Skin allergies can occur when our skin comes in contact with an irritating substance (an allergen) from products such as make-up, creams, shampoos, clothing or jewelry. Approximately 48 hours after contact with an offending allergen, a rash develops called acute contact dermatitis or ACD.
To avoid a future outbreak, it is prudent to determine the cause. However, due to confusion in product labeling it can be difficult to figure out what might be causing the skin rash in the first place.
1. “Natural” does not mean safer:
Consumers are lead to believe that “all-natural” means better for their skin. Natural products often use fragrances and oils such as ylang-ylang and sandalwood oil that can be potent allergens that cause a skin allergy. The North American Contact Dermatitis Group (NACDG) found that “fragrance mix ranked highest of all the allergens tested” in their study of skin irritants.
2. Hypoallergenic has little meaning:
Manufacturers of products are not required to list any proof of hypoallergenic claims to the FDA nor are there any federal standard that governs use of the term hypoallergenic. Labeling of products as hypoallergenic does not mean the product is any less likely to cause a skin allergy.
3. Fragrance-free does not mean free of fragrance:
Fragrance-free does not mean free of allergens that have fragrance. What some manufacturers do is add masking fragrances to remove the odor of the substance used. According to dermatologist Rajani Katta MD, if a fragrance allergen is used for another purpose such as a preservative, the product is still permitted to be labeled fragrance-free.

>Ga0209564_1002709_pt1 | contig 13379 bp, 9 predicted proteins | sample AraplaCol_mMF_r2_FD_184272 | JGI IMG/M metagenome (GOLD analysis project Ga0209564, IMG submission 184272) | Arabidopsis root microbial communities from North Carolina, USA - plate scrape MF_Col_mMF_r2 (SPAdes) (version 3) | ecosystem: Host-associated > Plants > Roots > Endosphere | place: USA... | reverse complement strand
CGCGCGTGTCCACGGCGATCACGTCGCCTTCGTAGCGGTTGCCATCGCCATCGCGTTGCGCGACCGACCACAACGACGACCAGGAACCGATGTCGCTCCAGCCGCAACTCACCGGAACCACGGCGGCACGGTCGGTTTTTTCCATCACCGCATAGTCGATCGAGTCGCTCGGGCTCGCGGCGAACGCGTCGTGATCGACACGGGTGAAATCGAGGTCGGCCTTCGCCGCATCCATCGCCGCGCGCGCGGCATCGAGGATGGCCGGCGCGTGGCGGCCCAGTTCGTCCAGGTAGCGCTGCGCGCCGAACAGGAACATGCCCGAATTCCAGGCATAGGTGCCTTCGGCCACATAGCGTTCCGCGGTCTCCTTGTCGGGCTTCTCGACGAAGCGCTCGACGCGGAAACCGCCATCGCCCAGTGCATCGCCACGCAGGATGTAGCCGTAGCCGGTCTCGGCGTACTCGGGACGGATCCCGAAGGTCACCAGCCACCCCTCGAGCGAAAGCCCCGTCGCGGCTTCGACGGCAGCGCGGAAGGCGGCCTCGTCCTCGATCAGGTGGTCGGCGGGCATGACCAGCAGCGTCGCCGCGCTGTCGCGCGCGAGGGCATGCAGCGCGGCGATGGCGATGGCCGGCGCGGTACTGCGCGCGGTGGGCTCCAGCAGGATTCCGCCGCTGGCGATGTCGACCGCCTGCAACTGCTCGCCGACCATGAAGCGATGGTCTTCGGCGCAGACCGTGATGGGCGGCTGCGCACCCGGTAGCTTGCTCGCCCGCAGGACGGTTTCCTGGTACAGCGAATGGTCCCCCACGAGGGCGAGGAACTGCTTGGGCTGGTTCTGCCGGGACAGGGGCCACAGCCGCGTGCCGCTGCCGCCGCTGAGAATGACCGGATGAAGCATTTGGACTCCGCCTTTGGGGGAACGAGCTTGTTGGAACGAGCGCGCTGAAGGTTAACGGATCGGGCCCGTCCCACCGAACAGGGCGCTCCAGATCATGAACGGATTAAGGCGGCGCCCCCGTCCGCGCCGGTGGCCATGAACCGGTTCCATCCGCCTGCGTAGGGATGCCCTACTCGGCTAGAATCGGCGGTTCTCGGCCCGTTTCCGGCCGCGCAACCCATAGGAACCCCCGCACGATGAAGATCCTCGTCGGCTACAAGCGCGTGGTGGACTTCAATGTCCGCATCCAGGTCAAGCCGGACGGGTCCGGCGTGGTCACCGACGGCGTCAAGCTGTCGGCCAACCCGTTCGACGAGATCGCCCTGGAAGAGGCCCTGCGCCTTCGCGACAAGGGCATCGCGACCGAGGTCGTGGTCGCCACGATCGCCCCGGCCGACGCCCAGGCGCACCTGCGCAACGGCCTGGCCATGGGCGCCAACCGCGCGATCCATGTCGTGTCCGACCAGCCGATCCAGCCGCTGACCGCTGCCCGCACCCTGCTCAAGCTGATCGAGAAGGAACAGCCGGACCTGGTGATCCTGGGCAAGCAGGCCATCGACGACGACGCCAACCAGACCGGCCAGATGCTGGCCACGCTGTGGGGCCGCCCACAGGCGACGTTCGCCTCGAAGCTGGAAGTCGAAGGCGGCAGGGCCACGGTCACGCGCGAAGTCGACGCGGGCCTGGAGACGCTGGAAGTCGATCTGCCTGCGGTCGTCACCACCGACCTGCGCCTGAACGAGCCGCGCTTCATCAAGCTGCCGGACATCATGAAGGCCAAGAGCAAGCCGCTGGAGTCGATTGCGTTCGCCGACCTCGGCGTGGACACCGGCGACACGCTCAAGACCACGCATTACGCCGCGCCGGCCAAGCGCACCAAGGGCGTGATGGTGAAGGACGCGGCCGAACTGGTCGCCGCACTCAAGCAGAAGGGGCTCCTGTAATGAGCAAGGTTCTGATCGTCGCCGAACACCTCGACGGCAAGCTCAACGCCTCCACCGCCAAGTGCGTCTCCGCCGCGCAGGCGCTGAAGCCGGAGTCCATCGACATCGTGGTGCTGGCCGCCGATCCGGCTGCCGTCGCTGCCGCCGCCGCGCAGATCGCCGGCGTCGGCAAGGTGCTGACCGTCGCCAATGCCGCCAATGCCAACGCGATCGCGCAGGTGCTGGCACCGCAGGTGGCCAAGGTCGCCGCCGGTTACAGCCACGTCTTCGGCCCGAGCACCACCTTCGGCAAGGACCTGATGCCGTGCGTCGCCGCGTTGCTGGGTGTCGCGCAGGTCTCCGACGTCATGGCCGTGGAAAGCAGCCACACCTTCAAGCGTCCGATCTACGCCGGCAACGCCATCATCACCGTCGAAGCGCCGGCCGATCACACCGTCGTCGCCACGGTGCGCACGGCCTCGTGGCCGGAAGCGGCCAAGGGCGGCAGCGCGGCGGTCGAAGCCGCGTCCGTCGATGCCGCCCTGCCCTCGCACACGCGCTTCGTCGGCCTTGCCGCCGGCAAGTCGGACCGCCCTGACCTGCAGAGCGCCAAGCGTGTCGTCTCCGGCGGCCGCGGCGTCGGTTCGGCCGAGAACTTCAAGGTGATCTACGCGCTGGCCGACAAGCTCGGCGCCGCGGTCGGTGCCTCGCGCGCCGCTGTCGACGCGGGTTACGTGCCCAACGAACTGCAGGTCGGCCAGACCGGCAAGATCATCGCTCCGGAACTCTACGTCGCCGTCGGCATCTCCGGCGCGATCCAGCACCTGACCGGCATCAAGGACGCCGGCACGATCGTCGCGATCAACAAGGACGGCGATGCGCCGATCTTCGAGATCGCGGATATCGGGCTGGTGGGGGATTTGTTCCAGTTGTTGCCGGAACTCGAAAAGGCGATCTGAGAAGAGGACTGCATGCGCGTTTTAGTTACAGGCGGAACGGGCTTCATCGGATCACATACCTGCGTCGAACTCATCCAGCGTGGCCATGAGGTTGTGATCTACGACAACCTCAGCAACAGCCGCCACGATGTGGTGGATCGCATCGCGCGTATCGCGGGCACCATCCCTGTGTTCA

4. Parabens are not the main cause of skin allergies:
Parabens are frequently used in products as a preservative but they are not a main cause of skin allergies. The attention to parabens being dangerous came out of concerns that they stimulate estrogen activity and can contribute to other health issues. Seeing paraben-free on the label does not mean any lower likelihood of a skin reaction.
5. Baby products are not necessarily safer:
We assume products made for babies have less irritating substances, however, according to Dr Katta, Johnson’s baby shampoo contains three major allergens, including fragrance, quaternium-15 (a formaldehyde releasing preservative), and cocamidopropyl betaine (a surfactant).
She recommended that when a gentle cleanser is needed to use a soap-free cleanser such as “Cetaphil Gentle Skin Cleanser, which lacks the major allergens of fragrance and formaldehyde or another, older product, Albolene Moisturizing Cleanser (unscented formula)”.
6. Nickel-free may not mean free of nickel:
Apparently in Europe, “nickel-free” products cannot contain more that .05 percent nickel. The U.S. however, does not have a similar standard that defines “nickel-free” so jewelry may have a topcoat that is nickel-free while the base metal still contains some nickel. There are companies that do sell nickel-free jewelry so some research is needed but Dr. Katta also suggests that those patients who are particularly sensitive to nickel purchase their own nickel-testing kits to test products that are not labeled.
Common Misconceptions in Contact Dermatitis Counseling. Rajani Katta MD. Dermatology Online Journal 14 (4): 2 http://dermatology.cdlib.org/144/commentary/contact_dermatitis/katta.html
Are "Hypoallergenic" Cosmetics Really Better? Medicine.net. Medical Author: Melissa Conrad Stoppler, MD. http://www.medicinenet.com/script/main/art.asp?articlekey=57019
Michele is an R.N. freelance writer with a special interest in woman’s healthcare and quality of care issues. Other articles by Michele are at www.helium.com/users/487540/show_articles
Edited by Malu Banuelos
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